Thursday, May 15, 2008

The Thank-based Life, Part 3

It's been a while, but I'm still thinking about the awesome article by Paul Tripp that I've been outlining on here. (If you missed the other posts, they start here.) I want to be a thankful Christian, not a complainer!

When we complain, we aren't living in the truth that God has sufficient grace for us. We're so busy looking at our circumstances that we fail to see the grace that covers our lives. The third aspect of the thank-based life that Tripp describes is this: it lives with a powerful awareness of God's grace.

"It is an amazing truth that where sin abounds, grace abounds even more. There is no pit so deep that Jesus can't reach deeper to get you out of it. There is no human condition, thought, word, or action that is beyond the rescuing power of the glorious grace of the Lord Jesus. Even complainers can receive grace!" (pg.5)

I want to be living aware of God's grace! There is so much to be thankful for, how can I possibly complain? No matter what my situation is, God's grace is abounding and available for me. He will help me even when I seem stuck in my sin.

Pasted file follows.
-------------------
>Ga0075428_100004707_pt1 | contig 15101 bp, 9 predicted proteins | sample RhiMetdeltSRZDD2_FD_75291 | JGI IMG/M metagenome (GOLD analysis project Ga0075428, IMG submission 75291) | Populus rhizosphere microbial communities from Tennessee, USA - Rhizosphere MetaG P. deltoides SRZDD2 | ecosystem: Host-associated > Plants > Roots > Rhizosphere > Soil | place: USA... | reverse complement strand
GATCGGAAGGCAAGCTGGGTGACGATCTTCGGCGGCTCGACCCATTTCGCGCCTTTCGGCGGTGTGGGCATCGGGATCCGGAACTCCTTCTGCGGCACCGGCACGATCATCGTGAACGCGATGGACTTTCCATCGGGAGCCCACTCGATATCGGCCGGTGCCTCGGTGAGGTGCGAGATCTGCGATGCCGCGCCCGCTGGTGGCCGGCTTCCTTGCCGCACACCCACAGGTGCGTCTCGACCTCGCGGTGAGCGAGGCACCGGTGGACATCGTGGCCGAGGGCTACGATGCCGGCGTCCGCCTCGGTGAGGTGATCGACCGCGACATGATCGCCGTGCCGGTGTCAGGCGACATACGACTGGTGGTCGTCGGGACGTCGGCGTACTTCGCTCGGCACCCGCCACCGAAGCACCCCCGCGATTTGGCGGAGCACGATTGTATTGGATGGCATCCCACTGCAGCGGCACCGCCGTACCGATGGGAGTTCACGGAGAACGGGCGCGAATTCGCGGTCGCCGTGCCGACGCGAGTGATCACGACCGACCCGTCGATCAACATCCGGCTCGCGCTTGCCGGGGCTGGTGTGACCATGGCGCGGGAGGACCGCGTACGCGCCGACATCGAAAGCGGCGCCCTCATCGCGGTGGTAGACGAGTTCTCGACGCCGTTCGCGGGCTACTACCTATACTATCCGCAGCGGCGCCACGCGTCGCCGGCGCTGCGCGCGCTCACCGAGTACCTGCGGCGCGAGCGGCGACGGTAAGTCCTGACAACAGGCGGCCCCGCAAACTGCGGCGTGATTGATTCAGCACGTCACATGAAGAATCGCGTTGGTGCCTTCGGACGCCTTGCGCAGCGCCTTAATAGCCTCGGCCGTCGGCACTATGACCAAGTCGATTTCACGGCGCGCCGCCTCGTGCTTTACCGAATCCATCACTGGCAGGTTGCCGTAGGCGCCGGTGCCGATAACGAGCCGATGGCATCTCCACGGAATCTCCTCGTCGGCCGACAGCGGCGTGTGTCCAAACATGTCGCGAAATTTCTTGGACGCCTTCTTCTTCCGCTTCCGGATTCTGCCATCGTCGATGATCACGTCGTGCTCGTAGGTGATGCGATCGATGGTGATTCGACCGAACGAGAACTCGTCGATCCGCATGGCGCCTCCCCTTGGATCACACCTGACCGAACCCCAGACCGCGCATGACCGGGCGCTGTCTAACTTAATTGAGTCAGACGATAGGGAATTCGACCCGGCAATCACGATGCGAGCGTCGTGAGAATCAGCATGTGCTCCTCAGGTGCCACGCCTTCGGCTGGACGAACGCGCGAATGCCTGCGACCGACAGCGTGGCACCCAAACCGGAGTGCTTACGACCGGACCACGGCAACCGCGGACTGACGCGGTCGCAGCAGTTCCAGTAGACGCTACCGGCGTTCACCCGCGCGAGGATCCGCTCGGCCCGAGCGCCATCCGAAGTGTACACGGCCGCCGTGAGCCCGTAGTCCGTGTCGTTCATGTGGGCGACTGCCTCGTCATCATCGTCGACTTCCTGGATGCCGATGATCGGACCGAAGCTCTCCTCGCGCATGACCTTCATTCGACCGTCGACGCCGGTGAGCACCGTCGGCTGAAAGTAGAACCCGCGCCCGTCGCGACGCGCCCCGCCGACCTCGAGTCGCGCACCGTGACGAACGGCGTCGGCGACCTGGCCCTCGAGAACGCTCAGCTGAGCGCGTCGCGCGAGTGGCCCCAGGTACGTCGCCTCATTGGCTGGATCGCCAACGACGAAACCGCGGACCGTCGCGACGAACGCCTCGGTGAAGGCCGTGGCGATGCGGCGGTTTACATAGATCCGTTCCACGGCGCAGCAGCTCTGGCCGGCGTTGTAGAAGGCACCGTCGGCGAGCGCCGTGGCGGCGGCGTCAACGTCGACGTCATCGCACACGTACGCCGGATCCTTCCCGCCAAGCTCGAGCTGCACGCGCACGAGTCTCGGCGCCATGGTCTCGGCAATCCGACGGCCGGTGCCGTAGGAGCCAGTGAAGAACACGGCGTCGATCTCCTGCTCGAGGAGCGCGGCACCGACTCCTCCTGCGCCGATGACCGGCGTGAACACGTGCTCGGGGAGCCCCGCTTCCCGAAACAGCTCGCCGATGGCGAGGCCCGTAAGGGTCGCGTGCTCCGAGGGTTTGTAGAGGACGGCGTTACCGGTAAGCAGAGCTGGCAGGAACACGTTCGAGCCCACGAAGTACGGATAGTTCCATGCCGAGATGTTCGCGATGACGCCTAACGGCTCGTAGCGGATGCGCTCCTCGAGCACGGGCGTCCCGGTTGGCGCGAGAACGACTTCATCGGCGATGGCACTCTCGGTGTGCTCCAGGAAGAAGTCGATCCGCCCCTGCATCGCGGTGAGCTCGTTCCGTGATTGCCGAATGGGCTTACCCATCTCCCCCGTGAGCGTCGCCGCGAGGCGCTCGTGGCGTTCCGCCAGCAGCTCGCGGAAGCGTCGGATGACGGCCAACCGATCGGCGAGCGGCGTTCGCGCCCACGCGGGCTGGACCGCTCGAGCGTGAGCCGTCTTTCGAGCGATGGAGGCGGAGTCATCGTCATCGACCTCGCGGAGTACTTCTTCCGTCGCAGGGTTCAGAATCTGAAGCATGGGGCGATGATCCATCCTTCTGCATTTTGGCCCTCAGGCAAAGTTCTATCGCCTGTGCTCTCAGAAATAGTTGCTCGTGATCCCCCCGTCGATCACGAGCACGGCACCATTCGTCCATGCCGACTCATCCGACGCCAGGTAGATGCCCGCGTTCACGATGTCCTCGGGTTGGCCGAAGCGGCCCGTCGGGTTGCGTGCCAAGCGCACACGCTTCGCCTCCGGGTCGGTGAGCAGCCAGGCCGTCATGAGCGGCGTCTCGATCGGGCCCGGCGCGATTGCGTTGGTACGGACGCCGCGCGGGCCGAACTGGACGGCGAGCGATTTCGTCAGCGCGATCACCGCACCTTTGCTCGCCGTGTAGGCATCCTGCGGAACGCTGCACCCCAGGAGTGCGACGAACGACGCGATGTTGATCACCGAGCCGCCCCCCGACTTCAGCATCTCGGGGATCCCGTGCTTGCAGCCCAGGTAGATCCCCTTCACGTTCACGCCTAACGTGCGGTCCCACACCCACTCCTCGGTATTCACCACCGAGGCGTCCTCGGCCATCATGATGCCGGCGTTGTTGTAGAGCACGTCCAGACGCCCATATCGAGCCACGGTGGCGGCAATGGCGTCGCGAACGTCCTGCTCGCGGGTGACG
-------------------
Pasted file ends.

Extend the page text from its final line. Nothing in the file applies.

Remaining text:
Ok, so we see that grumbling isn't good and we want to be characterized by thankfulness. But does it really matter that much if we utter a little complaint every now and then? I mean, how serious is it really? Here's a quick run-down that Tripp gives of some bad-fruits that a grumbling heart produces:

(note the utter seriousness of this negative fruit)

-grumbling always blames others and, in so doing, destroys relationships
-grumbling rejects ministry (grumbling doesn't want to hear truth, because grumbling doesn't want to be comforted. Grumbling wants what it wants.)
-grumbling forgets grace because the grumbler wants to be strong, ready, and prepared
-grumbling questions the Lord
-grumbling produces rebellion (it's hard to follow someone you don't trust)

Grumbling is serious. Complaining is not a little thing because it reflects that we are discontented in our hearts. We're not satisfied with Christ. Today, I challenge myself and you to take a closer look at our hearts and see if there is grumbling present. If so, let's see the seriousness of this sin. It's a sin that Christ had to die for.

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